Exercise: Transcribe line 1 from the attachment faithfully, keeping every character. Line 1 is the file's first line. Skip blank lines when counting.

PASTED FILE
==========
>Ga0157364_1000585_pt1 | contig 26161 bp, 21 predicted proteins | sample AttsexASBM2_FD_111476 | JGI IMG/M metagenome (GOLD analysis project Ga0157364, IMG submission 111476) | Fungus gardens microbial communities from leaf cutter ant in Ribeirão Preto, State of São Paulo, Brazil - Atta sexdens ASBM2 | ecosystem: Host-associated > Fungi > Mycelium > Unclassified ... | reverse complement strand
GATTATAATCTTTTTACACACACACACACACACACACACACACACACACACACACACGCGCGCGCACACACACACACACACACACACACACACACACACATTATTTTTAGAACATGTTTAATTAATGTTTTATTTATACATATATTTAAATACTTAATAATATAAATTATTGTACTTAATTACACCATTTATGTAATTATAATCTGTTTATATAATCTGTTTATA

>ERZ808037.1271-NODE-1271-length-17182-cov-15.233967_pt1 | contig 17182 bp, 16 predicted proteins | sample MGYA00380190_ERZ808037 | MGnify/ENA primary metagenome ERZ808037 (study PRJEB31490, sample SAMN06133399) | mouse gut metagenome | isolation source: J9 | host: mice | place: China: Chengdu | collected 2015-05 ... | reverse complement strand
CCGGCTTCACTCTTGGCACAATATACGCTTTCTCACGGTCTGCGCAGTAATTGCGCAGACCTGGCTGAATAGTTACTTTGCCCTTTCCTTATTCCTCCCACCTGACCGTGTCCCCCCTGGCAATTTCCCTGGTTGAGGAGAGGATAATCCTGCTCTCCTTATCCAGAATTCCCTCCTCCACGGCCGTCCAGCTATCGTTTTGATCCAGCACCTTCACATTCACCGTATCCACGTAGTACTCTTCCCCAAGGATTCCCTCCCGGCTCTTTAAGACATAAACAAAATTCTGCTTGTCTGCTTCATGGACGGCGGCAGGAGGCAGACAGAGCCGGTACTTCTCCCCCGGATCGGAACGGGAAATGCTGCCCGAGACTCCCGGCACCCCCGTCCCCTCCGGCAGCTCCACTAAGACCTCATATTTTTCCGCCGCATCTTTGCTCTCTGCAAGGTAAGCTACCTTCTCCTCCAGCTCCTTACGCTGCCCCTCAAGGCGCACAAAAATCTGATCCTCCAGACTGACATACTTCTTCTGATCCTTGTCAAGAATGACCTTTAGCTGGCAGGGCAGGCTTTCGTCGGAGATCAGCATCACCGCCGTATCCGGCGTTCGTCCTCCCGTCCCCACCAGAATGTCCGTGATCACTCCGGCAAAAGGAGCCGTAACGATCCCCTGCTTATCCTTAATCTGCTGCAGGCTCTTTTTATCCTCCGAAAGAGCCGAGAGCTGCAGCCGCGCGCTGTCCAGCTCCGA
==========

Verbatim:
>Ga0157364_1000585_pt1 | contig 26161 bp, 21 predicted proteins | sample AttsexASBM2_FD_111476 | JGI IMG/M metagenome (GOLD analysis project Ga0157364, IMG submission 111476) | Fungus gardens microbial communities from leaf cutter ant in Ribeirão Preto, State of São Paulo, Brazil - Atta sexdens ASBM2 | ecosystem: Host-associated > Fungi > Mycelium > Unclassified ... | reverse complement strand